I pray for Christian believers to not put their political divisions first, but enter into a new conversation about Jesus — what he said, what he meant, and what that means now in our public life. Let us enter into those honest and vital conversations about who Jesus is and who he wants us to be, especially between our black, brown, and white churches.

I pray that citizens of different political persuasions refrain from attacking each other’s character, but rather try to understand each other’s deep concerns and hopes for their futures. In particular, help us to talk together about our hopes and fears for our children’s lives and learn that we want the same things for our kids' futures.

I pray that religious believers in the United States put their faith over their politics, that citizens put their country over their political party, and that nobody in our country be exempt from the rule of law and the principles of our constitutional democracy.

In the midst of what is now a political, constitutional, moral, and spiritual crisis, with no certainty of how it will be resolved, we all pray, “Lord have mercy.”

Oh Lord, replace our feelings of helplessness and hopelessness with a commitment to courageous action and the hope that we believe can only come from you.

“Now faith is the substance of things hoped for, and the evidence of things not seen.” Hebrews 11:1


by Jim Wallis Profiles in Catholicism

A Prayer for the Peaceful Demonstrators against Racism

Dear Good and Gracious God,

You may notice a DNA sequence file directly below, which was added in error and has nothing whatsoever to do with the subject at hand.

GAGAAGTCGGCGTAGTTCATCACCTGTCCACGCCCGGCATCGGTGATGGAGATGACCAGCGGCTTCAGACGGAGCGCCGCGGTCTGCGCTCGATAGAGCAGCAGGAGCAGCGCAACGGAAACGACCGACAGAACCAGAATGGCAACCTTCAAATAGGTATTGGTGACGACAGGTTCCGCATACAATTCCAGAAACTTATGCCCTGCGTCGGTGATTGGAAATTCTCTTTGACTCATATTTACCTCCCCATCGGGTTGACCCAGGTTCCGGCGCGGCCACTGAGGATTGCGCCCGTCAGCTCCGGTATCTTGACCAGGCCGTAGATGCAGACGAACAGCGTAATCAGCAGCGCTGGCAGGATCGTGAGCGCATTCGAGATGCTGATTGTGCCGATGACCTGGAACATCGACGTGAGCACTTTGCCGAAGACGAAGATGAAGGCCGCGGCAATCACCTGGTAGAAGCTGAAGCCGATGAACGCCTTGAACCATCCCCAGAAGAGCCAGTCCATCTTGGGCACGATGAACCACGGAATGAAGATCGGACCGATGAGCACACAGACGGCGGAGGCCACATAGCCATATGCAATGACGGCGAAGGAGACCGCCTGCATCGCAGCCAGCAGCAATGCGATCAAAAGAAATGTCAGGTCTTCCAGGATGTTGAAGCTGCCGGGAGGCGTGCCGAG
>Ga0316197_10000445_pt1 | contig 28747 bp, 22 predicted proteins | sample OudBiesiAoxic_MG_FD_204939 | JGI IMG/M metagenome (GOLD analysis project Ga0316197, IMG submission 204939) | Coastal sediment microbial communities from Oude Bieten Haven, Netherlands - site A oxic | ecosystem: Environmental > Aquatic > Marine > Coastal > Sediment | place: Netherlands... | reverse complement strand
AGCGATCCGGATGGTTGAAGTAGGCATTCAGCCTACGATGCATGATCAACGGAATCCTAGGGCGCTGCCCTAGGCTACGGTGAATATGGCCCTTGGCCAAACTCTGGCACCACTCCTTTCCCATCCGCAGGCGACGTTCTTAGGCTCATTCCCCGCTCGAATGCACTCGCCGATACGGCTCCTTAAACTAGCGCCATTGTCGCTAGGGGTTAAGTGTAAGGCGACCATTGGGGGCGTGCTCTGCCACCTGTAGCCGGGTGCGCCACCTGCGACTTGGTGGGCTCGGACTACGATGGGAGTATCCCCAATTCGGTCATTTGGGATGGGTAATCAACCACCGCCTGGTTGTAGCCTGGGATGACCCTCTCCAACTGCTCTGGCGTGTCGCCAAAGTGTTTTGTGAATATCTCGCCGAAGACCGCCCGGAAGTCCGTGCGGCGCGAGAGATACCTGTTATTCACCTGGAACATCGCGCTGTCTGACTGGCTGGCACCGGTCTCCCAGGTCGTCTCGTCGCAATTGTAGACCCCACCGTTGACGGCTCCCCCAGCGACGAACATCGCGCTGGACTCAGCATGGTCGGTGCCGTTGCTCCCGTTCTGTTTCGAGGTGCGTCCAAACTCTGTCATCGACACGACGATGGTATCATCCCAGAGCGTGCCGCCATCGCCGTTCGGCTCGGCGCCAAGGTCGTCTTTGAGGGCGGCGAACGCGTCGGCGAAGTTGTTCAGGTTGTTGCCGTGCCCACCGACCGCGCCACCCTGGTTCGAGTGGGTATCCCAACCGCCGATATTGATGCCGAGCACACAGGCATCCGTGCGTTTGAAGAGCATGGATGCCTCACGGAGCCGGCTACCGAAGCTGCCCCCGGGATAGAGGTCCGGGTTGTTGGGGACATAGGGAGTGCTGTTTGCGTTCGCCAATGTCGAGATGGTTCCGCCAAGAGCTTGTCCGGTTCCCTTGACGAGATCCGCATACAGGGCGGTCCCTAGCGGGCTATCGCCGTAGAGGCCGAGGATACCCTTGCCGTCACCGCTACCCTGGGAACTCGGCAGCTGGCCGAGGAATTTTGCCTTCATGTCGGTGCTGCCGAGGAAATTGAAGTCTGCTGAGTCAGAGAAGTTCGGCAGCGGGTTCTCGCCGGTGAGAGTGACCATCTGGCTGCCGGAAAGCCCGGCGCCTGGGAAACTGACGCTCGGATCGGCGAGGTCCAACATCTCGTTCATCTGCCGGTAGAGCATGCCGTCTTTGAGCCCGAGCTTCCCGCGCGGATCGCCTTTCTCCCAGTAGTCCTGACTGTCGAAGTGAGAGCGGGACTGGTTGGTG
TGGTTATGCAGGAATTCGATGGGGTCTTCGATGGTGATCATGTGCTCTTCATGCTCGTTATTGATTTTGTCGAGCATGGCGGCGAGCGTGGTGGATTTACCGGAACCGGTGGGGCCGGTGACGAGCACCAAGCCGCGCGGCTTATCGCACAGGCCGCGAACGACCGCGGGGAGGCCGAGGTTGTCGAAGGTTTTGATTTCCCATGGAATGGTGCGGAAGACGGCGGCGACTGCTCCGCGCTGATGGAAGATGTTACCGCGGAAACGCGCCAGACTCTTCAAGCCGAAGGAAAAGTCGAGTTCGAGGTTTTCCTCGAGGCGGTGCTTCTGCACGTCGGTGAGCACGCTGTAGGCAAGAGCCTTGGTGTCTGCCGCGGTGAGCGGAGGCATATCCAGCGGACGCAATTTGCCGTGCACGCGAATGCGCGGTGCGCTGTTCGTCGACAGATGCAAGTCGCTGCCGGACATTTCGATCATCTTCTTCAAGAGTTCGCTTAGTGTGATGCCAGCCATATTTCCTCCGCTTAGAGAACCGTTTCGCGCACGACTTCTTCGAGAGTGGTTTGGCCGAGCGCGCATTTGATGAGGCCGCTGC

We implore you to help the peaceful demonstrators who in their hearts are concerned about our rampant racism.  Help them to continue the important work of helping others.  Help them share the thoughts of peace with each other and with the people they meet. Help them to understand the importance of peace for all of us. Help them to realize the importance of merciful justice.  Help them in their deliberations on how to proceed.  Help them understand the complexity of others' life and what they are dealing with.  Help them to realize that many people are out of work and don't have meaning in their lives. Help them to continue to obey the laws of the country and continue their good example to all of us.  Help them use the gifts of the Holy Spirit of wisdom, counsel, knowledge, fortitude, good thoughts, and fear of the Lord so that we all might act in the light of the Lord. Help us to forgive anyone who challenges what we are doing and all the little nastiness that happens without much thought.  Help us, Lord, to notice those who are sweeping the sidewalk and emptying the garbage so that there is a peace established in each of our communities.  Bless all the peaceful demonstrators' Lord so they can continue to change and transform the world in a way that helps us understand the goodness and intention of each other for the good of our communities and our world